I shall shortly have an opportunity to speak of this; but, as my custom is, I shall begin by stating my main principle, and then I shall turn to their story, giving glory to the all-wise God.
 Our inquiry, accordingly, is whether reason is sovereign over the emotions.
 We shall decide just what reason is and what emotion is, how many kinds of emotions there are, and whether reason rules over all these.
 Now reason is the mind that with sound logic prefers the life of wisdom.
 Wisdom, next, is the knowledge of divine and human matters and the causes of these.
 This, in turn, is education in the law, by which we learn divine matters reverently and human affairs to our advantage.
 Now the kinds of wisdom are rational judgment, justice, courage, and self-control.
 Rational judgment is supreme over all of these, since by means of it reason rules over the emotions.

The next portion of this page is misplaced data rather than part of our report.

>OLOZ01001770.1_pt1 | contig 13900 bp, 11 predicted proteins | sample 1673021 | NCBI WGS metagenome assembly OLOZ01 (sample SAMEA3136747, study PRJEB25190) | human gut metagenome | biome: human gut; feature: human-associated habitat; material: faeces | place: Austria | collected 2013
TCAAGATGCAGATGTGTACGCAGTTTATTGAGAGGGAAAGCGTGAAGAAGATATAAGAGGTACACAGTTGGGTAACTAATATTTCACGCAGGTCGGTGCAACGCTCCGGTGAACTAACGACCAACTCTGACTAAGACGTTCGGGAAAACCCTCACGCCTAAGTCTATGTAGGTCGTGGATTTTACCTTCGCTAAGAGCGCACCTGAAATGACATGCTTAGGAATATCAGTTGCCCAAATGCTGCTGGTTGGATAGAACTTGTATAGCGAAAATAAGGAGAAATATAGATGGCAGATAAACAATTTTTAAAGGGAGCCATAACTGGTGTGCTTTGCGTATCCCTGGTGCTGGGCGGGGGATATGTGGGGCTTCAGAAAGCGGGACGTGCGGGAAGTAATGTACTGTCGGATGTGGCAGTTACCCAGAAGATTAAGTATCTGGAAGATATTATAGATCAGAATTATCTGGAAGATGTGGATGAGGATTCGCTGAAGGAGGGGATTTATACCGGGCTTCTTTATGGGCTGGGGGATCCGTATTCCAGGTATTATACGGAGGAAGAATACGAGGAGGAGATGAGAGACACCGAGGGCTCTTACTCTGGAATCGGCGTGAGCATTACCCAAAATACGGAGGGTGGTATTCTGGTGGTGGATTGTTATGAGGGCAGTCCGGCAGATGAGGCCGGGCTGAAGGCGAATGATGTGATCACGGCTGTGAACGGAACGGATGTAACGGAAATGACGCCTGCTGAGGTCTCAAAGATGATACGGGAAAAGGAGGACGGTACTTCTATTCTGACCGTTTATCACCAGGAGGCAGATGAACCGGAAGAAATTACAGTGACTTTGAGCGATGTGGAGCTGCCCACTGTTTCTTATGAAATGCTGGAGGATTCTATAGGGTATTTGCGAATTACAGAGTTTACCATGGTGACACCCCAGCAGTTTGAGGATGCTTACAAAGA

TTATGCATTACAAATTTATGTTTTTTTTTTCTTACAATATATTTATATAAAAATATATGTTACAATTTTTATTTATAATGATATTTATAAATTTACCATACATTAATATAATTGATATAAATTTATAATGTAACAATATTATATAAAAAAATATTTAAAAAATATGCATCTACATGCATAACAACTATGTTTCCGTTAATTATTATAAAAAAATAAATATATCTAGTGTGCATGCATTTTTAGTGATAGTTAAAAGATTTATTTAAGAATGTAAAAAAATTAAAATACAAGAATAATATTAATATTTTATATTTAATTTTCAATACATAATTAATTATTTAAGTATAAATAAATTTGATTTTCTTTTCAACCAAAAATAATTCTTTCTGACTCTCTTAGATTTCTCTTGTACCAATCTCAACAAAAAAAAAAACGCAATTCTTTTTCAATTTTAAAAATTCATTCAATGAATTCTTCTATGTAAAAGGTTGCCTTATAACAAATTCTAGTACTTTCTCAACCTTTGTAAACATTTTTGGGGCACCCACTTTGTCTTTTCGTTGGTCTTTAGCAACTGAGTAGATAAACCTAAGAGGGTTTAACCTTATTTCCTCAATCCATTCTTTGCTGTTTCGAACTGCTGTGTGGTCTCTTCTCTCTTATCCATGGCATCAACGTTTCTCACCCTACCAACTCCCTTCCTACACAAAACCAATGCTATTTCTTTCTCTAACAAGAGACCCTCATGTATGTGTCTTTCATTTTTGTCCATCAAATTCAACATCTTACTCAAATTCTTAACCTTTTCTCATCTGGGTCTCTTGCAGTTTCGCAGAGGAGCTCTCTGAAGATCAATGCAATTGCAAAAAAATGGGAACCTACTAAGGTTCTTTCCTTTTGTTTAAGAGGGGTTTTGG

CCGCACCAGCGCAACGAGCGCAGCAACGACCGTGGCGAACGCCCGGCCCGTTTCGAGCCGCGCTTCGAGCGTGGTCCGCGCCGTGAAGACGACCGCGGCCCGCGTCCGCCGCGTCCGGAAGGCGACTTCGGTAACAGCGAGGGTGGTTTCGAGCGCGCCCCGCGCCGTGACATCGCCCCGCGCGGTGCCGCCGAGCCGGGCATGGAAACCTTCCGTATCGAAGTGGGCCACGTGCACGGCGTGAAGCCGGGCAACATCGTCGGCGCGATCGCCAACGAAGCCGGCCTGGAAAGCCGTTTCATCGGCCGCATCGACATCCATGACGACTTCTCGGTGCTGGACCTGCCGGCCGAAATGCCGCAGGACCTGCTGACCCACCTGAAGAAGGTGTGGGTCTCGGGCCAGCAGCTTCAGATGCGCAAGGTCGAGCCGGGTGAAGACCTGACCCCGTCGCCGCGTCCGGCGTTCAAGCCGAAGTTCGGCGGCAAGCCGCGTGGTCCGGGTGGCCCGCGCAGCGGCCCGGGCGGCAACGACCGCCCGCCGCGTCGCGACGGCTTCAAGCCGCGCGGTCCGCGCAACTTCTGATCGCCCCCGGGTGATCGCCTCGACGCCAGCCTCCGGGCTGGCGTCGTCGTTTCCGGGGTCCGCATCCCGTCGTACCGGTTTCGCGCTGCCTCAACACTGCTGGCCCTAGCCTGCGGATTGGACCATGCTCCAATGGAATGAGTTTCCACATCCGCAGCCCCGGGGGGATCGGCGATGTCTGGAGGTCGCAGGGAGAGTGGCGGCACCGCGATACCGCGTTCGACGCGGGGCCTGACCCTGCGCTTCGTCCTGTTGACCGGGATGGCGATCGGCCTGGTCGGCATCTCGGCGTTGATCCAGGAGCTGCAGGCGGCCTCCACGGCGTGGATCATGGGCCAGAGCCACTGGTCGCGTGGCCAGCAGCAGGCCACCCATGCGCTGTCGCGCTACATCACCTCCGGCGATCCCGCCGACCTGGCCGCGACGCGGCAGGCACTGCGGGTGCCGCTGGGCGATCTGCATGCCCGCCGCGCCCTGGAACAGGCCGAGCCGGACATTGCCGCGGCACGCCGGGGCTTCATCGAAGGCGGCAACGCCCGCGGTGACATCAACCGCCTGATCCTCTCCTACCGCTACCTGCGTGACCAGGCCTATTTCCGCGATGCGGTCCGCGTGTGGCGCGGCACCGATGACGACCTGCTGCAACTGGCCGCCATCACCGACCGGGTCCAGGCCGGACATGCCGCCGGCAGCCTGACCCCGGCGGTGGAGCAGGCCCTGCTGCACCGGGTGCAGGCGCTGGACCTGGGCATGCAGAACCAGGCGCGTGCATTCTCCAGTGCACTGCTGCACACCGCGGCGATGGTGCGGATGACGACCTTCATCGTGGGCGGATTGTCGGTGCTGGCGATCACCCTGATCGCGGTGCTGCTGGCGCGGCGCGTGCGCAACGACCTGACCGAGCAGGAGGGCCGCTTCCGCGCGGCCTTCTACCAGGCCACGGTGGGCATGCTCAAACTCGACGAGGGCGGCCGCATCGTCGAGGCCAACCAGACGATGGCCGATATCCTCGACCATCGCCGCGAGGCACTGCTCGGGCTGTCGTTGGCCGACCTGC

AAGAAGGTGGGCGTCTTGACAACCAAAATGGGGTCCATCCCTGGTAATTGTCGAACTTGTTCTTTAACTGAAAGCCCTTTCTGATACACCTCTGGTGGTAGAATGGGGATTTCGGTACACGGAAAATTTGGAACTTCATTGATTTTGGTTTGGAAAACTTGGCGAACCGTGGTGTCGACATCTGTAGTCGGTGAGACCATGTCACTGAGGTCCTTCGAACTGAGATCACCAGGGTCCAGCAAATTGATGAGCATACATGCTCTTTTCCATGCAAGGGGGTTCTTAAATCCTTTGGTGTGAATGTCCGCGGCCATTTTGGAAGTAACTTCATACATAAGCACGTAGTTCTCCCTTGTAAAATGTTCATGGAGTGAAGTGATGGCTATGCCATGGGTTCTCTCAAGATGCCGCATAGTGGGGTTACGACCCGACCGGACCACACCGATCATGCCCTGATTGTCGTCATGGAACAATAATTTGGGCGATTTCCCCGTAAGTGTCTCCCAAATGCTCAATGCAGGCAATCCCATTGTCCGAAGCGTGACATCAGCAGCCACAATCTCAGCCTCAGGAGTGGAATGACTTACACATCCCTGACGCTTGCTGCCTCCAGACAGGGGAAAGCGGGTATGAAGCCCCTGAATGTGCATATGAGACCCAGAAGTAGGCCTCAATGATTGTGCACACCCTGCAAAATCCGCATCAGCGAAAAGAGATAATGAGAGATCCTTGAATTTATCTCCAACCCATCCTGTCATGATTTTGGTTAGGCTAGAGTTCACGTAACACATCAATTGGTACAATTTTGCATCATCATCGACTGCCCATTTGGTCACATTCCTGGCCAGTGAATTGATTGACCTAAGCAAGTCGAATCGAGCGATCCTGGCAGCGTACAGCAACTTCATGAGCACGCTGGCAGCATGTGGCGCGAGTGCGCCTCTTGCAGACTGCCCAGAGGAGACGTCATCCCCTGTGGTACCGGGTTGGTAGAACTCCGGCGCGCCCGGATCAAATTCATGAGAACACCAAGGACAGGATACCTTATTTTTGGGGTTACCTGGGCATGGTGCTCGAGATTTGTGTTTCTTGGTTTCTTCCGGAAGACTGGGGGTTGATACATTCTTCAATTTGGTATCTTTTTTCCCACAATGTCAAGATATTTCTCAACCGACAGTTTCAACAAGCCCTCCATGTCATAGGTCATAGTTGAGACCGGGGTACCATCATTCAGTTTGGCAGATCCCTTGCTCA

The two most comprehensive types of the emotions are pleasure and pain; and each of these is by nature concerned with both body and soul.
 The emotions of both pleasure and pain have many consequences.
 Thus desire precedes pleasure and delight follows it.
 Fear precedes pain and sorrow comes after.
 Anger, as a man will see if he reflects on this experience, is an emotion embracing pleasure and pain.
 In pleasure there exists even a malevolent tendency, which is the most complex of all the emotions.
 In the soul it is boastfulness, covetousness, thirst for honor, rivalry, and malice;
 in the body, indiscriminate eating, gluttony, and solitary gormandizing.
 Just as pleasure and pain are two plants growing from the body and the soul, so there are many offshoots of these plants,
 each of which the master cultivator, reason, weeds and prunes and ties up and waters and thoroughly irrigates, and so tames the jungle of habits and emotions.